Valerie Kaufmann, Senior Conservator/Restorer at Plowden and Smith Ltd. London.
The Conservation/Restoration of Life size Wax Figures – more specifically some Wax Funeral Effigies at Westminster Abbey
The talk will illustrate some aspects of preserving life size wax effigies, a death mask and an anatomical figure. Wax funeral effigies and portrait memorial figures in Westminster Abbey, were made in the 17th and 18th centuries and have been on display in the Abbey Undercroft Museum since 1987. In anticipation of the figures being included in a new exhibition, ‘The Queen’s Jubilee Gallery’, in the triforium of the Abbey in 2018, eleven figures with wax features are in the process of being cleaned and restored. The investigations and condition reporting; the treatments needed to repair damage found; as well as on-going problems with surface bloom, will be discussed. The treatment and reinforcement of breaks and losses will be described including the adhesives and materials used to repair them, together with the reasoning behind the particular choices made. Specific cleaning concerns will also be reviewed together with proposals for further treatment. In addition to the Abbey effigies, models from other collections - a death mask of Charles Talbot, d. 1718, currently in the Fitzwilliam Museum, Cambridge; and a privately owned anatomical figure, will be used to illustrate disaster limitation.

Victoria Oakley, Head of Sculpture, Metals, Ceramics and Glass Section - Conservation Department Victoria & Albert Museum, London.
Conservation of wax objects at the V&A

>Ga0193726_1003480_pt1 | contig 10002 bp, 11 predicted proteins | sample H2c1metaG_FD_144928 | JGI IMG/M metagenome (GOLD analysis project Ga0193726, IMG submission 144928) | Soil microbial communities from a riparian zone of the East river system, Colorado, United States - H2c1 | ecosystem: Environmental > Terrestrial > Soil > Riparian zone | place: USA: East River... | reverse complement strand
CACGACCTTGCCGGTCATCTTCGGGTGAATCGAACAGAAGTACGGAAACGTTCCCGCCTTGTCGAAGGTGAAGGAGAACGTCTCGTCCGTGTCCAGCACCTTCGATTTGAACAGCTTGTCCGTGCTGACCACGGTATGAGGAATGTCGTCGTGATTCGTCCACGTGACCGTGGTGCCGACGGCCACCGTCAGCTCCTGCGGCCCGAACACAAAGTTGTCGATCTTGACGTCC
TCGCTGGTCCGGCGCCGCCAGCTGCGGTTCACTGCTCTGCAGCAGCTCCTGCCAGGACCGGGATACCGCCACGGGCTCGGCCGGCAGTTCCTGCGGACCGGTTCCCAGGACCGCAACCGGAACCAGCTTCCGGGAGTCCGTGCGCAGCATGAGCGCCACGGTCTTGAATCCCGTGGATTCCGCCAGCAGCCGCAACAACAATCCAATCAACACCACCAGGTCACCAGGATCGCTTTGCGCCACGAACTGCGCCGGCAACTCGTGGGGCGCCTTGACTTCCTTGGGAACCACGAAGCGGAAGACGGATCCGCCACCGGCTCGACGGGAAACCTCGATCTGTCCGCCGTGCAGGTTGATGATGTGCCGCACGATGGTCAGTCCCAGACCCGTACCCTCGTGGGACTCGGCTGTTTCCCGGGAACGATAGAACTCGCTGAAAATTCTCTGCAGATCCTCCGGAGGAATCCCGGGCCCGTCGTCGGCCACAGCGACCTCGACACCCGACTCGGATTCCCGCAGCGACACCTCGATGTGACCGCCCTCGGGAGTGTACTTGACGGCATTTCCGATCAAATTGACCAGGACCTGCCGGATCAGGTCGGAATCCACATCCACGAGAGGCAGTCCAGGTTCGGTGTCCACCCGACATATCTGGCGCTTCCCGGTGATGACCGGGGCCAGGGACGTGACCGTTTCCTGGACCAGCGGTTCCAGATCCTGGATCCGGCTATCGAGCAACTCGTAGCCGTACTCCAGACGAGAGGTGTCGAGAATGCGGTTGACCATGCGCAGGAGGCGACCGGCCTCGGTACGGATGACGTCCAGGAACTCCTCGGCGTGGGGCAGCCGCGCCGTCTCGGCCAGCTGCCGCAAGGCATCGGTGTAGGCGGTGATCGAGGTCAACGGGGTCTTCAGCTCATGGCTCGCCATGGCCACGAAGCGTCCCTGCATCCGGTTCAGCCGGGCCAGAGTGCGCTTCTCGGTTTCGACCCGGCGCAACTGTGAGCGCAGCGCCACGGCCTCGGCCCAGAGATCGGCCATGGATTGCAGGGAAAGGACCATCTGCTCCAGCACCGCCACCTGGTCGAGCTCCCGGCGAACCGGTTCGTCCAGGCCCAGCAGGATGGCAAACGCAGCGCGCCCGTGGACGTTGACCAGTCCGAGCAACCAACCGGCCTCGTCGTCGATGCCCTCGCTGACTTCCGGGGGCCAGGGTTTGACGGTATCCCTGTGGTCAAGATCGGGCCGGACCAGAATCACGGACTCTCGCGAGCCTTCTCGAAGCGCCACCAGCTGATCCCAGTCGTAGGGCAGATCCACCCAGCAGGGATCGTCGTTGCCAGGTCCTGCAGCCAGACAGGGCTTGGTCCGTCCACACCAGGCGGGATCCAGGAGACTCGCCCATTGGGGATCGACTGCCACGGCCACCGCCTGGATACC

The Victoria and Albert Museum (V&A) holds a small but significant number of wax objects scattered across its many collections. These range from dolls with wax heads and limbs (in the V&A’s Museum of Childhood at Bethnal Green), to an important group of accurately modelled small low relief portraits and a very important collection of sketch models by various prominent artists (as part of the V&A’s Sculpture Department Collection). Responsibility for the care and conservation of these objects, which tends to be a highly specialist area, currently falls to a very small team of conservators based in the Ceramics Conservation Studio. Generally at the V&A, conservators’ work programmes are determined by the Museum’s current priorities which include a highly active Public Programme, concerned with the development of new galleries, exhibitions, displays and loans. The range of activities relating to the treatment of wax objects, includes essential basic preventive measures to ensure the stability of the objects, and occasionally more detailed treatments in order to prepare them for display in new galleries. This wasn’t always the case, particularly during the 1970’s when a considerable amount of interventive work was carried out on damaged and unstable wax objects in the collection. Aspects of these various approaches will be considered in context, alongside reflections on the more interventive work that happened in the past.